Tuesday, 27 March 2012



Esbjerg is an important  seaport on the west coast of the Jutland peninsula in southwest Denmark, the main town of Esbjerg Municipality, the site of its municipal council and with a population of 71,576 (1 January 2011) the fifth largest city in Denmark, and the largest in west Jutland. 

During the first months of 1868, a bill was introduced into the Danish Folketing concerning the establishing of a harbour at Esbjerg, which, seen from eastern Denmark at that time, was a desolate, grim, far-flung corner of the country. This bill was keenly debated in the Folketing, and subsequently in the Landsting. It was eventually passed, the harbour was built and the country's now fifth-largest city with 82.000 inhabitants was founded - from nothing, via a pioneer spirit and wild-west conditions to greatness, seen from a cultural as well as a business and educational point of view. 

Esbjerg Water Tower
The city of Esbjerg was a replacement for the harbour in Altona, which had previously been Denmark's most important North Sea harbour. In 1874 Esbjerg was connected by rail to Fredericia and Varde.

The city was once Denmark's biggest fishing harbour, and the harbour is still an economic driving force in the town. Besides the fishing industry Esbjerg is also the main city for Denmark's oil and offshore activities. 

Esbjerg is western Denmark’s main hub with a big city atmosphere. The city offers attractive shopping and cultural activities and a versatile business community. The city centre sizzles with activity all year round. An exciting mix of culture houses, numerous specialty shops, and a rich variety of restaurants and cafés in an alluring urban environment characterize Esbjerg’s shopping and cultural centre.

Esbjerg is a lively and modern city that offers the opportunity to try out new ideas. As a young harbour city, Esbjerg hospitality is striking. Tourists also add their touch to the city. Apart from visitors from summer house areas, large cruise liners call at the city. In Esbjerg, visitors can experience a pulsating shopping and cultural centre and yet still have only a short distance to nature and good beaches. The city’s unusual road network is built on a grid modeled after an American pattern,  straight streets at right angles to each other. That has resulted in plenty of light, air and open street space. 

Esbjerg has some great options for shopping centered around the two main shopping streets. Kongensgade is a pedestrianized shopping street and has some 150 specialty shops and eateries.Torvegade, partly pedestrianized, is also worth a visit. The two converge right around the main square in town.

The suburbs of Esbjerg are characterized by green patches that contribute to making Esbjerg’s residential areas attractive. 

                                                        Esbjerg’s Top 5:
    Old Courthouse
    1. Fisheries and Maritime Museum. The Fisheries and Maritime Museum is the largest institution of its kind in Denmark focusing on Danish fisheries and marine biology, the tidal wetlands (Wadden Sea), west Jutland coastal shipping and the North Sea offshore industries. So the theme of the museum can truly be said to be "people and the sea"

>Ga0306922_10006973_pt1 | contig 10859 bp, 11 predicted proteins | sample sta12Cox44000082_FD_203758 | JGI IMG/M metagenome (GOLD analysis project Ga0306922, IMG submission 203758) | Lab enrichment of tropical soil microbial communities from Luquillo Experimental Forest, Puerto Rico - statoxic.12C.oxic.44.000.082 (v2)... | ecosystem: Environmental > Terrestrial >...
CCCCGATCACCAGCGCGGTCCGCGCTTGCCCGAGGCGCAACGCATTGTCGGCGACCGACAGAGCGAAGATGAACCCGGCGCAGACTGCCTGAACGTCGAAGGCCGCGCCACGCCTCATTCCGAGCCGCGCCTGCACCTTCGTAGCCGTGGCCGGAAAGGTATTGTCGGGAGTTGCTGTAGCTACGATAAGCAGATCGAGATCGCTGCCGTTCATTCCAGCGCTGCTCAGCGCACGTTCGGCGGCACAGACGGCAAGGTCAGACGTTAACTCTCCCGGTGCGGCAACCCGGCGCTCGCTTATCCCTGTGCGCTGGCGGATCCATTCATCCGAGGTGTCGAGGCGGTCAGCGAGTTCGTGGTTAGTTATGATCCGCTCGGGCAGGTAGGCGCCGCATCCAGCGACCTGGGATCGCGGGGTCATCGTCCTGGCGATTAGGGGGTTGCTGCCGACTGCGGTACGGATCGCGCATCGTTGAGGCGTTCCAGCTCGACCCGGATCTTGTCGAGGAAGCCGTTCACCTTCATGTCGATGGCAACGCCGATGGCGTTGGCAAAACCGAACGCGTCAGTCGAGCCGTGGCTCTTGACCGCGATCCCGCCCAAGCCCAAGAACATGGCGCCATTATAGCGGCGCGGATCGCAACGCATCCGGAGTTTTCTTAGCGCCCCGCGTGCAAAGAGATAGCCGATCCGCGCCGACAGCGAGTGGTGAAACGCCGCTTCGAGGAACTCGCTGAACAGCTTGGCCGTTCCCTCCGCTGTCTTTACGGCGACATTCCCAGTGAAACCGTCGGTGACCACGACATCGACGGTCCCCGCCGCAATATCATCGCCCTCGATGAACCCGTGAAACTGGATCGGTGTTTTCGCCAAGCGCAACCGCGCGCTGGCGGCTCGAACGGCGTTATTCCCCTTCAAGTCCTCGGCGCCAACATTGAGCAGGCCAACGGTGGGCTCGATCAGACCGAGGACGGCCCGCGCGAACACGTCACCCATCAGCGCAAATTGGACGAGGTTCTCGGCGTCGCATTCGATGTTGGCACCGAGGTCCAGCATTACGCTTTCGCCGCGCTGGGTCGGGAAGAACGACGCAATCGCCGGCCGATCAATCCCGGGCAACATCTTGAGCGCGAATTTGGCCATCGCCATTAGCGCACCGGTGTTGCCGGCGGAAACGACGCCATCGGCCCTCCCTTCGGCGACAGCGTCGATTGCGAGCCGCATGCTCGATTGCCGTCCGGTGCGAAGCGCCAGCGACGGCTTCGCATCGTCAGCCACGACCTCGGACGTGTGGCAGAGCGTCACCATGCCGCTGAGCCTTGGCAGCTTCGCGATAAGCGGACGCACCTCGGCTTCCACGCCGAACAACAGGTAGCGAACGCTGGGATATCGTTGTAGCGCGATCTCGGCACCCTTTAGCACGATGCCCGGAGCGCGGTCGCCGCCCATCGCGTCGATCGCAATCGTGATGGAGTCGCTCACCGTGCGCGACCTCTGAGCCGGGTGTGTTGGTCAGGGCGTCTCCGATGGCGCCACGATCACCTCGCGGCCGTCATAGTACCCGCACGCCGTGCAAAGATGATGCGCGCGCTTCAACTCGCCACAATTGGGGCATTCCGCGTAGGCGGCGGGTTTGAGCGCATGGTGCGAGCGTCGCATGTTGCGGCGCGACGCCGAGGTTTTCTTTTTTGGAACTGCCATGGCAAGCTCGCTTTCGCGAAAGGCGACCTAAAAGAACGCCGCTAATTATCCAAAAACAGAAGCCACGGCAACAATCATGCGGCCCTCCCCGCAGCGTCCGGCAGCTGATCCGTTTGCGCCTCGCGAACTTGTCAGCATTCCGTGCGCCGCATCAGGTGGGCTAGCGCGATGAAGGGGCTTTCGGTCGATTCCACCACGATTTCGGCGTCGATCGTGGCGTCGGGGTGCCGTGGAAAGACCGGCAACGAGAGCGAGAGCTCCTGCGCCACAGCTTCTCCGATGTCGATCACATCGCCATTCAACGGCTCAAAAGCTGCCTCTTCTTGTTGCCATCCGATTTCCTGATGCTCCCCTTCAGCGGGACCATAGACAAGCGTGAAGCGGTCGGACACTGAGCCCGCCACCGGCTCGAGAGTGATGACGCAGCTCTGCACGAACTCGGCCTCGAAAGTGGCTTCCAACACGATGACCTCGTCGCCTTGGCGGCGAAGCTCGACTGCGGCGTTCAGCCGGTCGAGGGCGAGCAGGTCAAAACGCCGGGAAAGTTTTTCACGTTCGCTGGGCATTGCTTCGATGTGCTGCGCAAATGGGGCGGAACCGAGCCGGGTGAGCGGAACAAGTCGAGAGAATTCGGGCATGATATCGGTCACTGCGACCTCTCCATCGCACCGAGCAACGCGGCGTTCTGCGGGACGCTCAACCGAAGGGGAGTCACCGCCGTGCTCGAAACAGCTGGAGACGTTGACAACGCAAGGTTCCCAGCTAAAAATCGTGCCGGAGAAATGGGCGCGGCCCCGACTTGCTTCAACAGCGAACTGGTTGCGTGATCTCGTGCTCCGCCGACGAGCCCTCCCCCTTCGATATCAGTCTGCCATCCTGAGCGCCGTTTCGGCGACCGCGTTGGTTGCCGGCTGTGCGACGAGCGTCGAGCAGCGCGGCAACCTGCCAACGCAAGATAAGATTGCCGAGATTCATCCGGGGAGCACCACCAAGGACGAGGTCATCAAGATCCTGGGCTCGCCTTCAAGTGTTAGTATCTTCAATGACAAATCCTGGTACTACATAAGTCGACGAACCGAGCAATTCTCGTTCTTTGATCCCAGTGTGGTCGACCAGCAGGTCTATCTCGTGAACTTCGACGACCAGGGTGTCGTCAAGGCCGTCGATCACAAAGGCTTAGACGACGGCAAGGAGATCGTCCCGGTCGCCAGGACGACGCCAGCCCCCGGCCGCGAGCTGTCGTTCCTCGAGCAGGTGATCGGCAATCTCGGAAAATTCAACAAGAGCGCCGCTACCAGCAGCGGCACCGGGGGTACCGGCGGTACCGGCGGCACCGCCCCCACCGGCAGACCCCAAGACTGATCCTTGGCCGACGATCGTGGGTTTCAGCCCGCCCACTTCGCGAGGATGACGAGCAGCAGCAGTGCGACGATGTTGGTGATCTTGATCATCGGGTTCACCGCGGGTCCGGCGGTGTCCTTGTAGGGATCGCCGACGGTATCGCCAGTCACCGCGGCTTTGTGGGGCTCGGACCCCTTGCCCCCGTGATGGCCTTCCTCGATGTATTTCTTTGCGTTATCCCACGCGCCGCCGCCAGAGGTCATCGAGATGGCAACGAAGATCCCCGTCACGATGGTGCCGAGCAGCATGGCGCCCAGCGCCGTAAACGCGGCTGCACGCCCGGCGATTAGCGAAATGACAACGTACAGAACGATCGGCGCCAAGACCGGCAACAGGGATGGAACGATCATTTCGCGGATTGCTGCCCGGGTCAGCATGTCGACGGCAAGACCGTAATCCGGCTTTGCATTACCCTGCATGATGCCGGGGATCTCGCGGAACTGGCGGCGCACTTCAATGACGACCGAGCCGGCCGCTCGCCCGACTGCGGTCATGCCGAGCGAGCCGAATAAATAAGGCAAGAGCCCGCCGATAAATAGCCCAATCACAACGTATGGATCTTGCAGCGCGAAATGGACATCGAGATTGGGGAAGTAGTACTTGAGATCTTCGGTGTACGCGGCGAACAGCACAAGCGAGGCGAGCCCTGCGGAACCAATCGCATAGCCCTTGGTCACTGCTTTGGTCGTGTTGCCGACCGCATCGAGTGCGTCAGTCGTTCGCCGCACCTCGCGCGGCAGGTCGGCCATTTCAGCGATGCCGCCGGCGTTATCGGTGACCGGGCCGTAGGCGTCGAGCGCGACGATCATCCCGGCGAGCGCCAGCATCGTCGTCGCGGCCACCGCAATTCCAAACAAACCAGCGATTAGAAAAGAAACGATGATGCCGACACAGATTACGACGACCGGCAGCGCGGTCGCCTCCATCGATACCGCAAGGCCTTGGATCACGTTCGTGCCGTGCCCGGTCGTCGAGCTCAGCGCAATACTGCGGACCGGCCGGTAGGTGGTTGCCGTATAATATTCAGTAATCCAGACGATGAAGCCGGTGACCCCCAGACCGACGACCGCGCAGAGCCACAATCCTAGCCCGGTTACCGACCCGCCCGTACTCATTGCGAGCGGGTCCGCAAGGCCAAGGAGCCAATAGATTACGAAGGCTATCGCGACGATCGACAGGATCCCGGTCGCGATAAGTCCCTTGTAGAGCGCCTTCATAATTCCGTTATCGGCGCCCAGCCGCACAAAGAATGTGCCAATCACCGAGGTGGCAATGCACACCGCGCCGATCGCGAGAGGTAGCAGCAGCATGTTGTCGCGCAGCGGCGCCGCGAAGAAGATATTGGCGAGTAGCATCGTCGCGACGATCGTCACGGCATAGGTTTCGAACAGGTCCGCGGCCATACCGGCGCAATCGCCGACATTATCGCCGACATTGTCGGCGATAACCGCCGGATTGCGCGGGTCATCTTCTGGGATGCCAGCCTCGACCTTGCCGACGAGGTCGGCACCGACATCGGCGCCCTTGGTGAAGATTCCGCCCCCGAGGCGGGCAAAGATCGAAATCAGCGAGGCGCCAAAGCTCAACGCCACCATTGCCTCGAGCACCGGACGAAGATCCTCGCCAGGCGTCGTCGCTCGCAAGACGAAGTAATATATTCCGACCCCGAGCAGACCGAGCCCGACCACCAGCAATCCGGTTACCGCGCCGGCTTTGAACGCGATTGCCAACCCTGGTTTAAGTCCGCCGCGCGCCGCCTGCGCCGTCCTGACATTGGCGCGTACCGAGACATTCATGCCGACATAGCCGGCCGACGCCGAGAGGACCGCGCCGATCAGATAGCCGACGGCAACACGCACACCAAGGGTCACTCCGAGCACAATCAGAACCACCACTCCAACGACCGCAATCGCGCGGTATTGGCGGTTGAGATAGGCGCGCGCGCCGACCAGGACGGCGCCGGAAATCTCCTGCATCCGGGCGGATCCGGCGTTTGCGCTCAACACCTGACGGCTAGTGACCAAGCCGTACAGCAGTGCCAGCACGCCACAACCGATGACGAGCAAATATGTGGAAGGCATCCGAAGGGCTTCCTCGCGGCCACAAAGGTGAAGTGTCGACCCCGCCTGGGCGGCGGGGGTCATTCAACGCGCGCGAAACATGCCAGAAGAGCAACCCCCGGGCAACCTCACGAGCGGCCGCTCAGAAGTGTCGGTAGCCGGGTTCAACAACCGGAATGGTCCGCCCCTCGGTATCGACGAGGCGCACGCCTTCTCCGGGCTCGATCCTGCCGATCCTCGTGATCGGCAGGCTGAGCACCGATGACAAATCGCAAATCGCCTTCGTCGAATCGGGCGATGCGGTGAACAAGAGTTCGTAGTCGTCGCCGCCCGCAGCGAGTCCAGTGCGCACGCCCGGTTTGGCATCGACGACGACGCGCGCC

2. Sædden Church was built and consecrated in 1978. The church was built together with the Saedding centre by designers Inger and Johs. It is monumental building with beautiful brickwork and an Interesting twist on lightning. The church is modern, but related to old romanesque church tradition.
    3. The Old Court House. Esbjerg’s former Courthouse and County Gaol was built in 1891 by the architect H.C. Amberg and officially opened in August 1892. Today, it houses the tourist office and local police station. On the first floor, there is a wedding room and the former town council chamber can be used for receptions, etc. The
      building originally consisted of two sections: a courthouse and town hall in the front part, and a police and a county gaol in the rear section. The cells were used until 1956, when the new police station became operational. The Courthouse was used until 1970.
    4. Water Tower.  Built in 1896-97, Esbjerg's water tower was designed by C.H. Clausen, who has virtually copied the medieval residence Haus Nassau in Nuremberg. The function of the tower as a water tower was not of any supreme importance, although the tower quickly became the landmark of the town. It was originally built with a vantage platform on the top floor. After some years of being inaccessible to the general public, it was reopened after a privately undertaken restoration. Apart from offering a magnificent view of the town and harbour, marshland and sea, the tower has changing exhibitions as an added attraction.
    5. Man meets the Sea is a 9 metre (30 feet) tall white monument of four seated males, located west of Esbjerg next to Sædding Beach. It is located opposite the Fisheries and Maritime Museum, is one of the area's major tourist attractions, and is a famous landmark of Esbjerg. The sculpture was designed by Svend Wiig Hansen and installed on 28th October 1995. It was funded by the municipality of Esbjerg, the Kunstfond (an art fund), and private sponsors, to celebrate the 100th anniversary of the municipality in 1994. The artist's original idea for the location of the sculpture was Grenen, north of Skagen. The monument can be seen from ships leaving or entering Esbjerg harbour.

      Man meets the sea


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